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It Took Roger Deakins Decades to Win an Academy Award, Now He’s Won Two Oscars Two Years Apart

Two years after a win for "Blade Runner 2049," Deakins reigns supreme again with "1917."

Roger Deakins arrives at the 88th Academy Awards Nominees Luncheon at The Beverly Hilton hotel, in Beverly Hills, Calif88th Academy Awards Nominees Luncheon - Arrivals, Beverly Hills, USA

Roger Deakins

Jordan Strauss/Invision/AP/REX/Shutterstock

Roger Deakins has won the Academy Award for Best Cinematography thanks to his virtuoso work filming Sam Mendes’ “1917,” the World War I drama that is filmed to look like one single continuous take (similar to Alejandro González Iñárritu’s “Birdman,” which also won its cinematographer Emmanuel Lubezki the Oscar in 2015). Deakins’ “1917” victory is the cinematographer’s second Oscar win in two years following his prize for Denis Villeneuve’s “Blade Runner 2049.” Deakins, one of the most widely acclaimed cinematographers of his generation, spent decades waiting for his first Oscar. The DP earned 14 Oscar nominations over 23 years and lost every single time until “Blade Runner 2049” at the 2018 ceremony. Now Deakins has won two Oscars in two years.

Prior to winning for the first time with “Blade Runner 2049,” Deakins was Oscar-nominated for the following titles: “The Shawshank Redemption,” “Fargo,” “Kundun,” “O Brother, Where Are Thou?,” “The Man Who Wasn’t There,” “No Country for Old Men,” “The Assassination of Jesse James by the Coward Robert Ford,” “The Reader,” “True Grit,” “Skyfall,” “Prisoners,” “Unbroken,” and “Sicario.” Several of these films are directed by Villeneuve and the Coen Brothers.

For “1917,” Deakins worked closely with Mendes and editor Lee Smith to ensure the film moved as if it was one continuous take. The team decided to shoot when it was cloudy outside in order to maintain continuity, but that meant waiting around for hours in order for the sun to disappear and only having limited time when the natural lighting was just perfect. The cast and crew would rehearse repeatedly so that when the natural light was right they could execute the filming of the scenes without error. While “1917” is presented as one shot, it’s actually a series of several one-take shots of various lengths seamlessly edited together. Last year, Mendes spoke to IndieWire about why Deakins was integral to the project.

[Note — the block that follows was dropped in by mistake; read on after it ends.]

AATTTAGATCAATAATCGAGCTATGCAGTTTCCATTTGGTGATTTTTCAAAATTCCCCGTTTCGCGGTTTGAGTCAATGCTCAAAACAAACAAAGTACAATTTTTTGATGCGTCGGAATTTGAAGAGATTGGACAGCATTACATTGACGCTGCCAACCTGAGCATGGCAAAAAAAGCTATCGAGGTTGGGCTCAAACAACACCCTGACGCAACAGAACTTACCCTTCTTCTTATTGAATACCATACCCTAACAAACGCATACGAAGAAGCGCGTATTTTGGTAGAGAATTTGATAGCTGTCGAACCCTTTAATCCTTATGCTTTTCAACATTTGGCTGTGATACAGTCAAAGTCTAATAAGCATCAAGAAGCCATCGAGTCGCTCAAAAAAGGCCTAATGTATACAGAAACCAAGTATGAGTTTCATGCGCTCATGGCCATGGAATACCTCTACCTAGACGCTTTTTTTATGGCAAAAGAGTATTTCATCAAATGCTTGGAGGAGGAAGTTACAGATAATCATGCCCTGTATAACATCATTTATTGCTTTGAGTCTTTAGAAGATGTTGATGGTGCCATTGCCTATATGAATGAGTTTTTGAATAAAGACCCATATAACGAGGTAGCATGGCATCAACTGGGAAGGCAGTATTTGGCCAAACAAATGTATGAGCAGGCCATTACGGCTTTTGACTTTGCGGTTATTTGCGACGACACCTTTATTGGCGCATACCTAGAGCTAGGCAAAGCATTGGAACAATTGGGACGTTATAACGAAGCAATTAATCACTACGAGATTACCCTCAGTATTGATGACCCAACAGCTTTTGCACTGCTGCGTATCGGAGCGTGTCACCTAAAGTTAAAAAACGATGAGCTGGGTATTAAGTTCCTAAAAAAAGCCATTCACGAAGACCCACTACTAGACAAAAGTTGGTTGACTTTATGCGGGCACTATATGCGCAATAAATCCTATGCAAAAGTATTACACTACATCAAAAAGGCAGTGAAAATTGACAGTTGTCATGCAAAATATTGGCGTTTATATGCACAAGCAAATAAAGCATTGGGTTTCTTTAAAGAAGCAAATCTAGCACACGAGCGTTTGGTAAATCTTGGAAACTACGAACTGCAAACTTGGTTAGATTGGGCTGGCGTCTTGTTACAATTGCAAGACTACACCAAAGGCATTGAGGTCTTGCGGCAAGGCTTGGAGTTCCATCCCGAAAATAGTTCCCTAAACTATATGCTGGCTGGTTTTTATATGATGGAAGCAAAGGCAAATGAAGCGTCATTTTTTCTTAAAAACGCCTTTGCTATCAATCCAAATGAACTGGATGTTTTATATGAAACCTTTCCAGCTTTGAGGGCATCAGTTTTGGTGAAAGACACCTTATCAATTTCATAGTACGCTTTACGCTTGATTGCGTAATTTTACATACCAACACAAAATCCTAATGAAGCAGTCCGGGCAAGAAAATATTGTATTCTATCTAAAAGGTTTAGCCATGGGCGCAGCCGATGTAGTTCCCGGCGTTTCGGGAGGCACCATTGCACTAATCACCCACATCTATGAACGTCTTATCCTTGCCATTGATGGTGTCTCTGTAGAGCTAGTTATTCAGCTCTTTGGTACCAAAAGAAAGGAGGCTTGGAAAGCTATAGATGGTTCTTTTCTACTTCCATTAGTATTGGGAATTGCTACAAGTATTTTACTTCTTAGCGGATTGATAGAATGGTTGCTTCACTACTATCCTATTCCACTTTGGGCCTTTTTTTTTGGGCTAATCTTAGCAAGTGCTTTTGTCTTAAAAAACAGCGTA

“[“1917”] has the movement of feet, breathing, and steps, a soft handheld feeling at times, very subtle, and other times the frame is very still and composed, so it never felt arid and bloodless, we never wanted it to feel like it was being controlled mechanically, and I think one of the things I feel most delighted about with the film is that Roger found a way to do that that was pleasing to both of us, and yet keep control over it which was remarkable,” Mendes told IndieWire. “That is in large part the particular mixture of the rigs that Roger selected, and the fact that he himself was operating them remotely.”

Deakins chose the Alexa Mini LF camera to film “1917” because he wanted a large-format image but needed a lighter weight camera so that he would have the flexibility to move through the production space as freely as possible to keep up the one shot perspective. ARRI accelerated through development of the Alexa Mini LF camera just so Deakins could use it to shoot “1917.”

Deakins told IndieWire about the film, “When Sam and I first talked about it, we said we’re not going to think about why we’re doing it but how we’re doing it. What is it we want the audience to see? The trick was to make it feel like it was one camera move. Only after, did we start looking at all the ways we could shoot it and all the techniques we could use. We whittled them down to four different rigs and each had a specific use for a specific section of the film. We used a Steadicam, the Trinity [the three-axis hybrid stabilizer], a cable wire [remote-controlled from a vehicle], or hand-held with a stabilized camera.”

While the production of “1917” was a monumental undertaking, Deakins told IndieWire that it was never not a thrill ride to film. “I love my job,” the cinematographer said, “but it was a great thing to do these takes that were so long and get it all right. Because you can’t say, ‘That all works, now cut away…I’m going to come back to it.’ You have to do it all the way through, so that’s a hell of a lot of pressure on everybody.”

“1917” was one of two 2019 films Deakins shot, the other being John Crowley’s adaptation of “The Goldfinch.” Deakins has yet to announce a follow-up project. The film marked the latest collaboration between Mendes and Deakins after “Jarhead,” “Revolutionary Road,” and the James Bond adventure “Skyfall.” Prior to winning the Oscar, Deakins picked up Best Cinematography honors from the Critic’s Choice Awards, the BAFTA Film Awards, and the American Society of Cinematographers.

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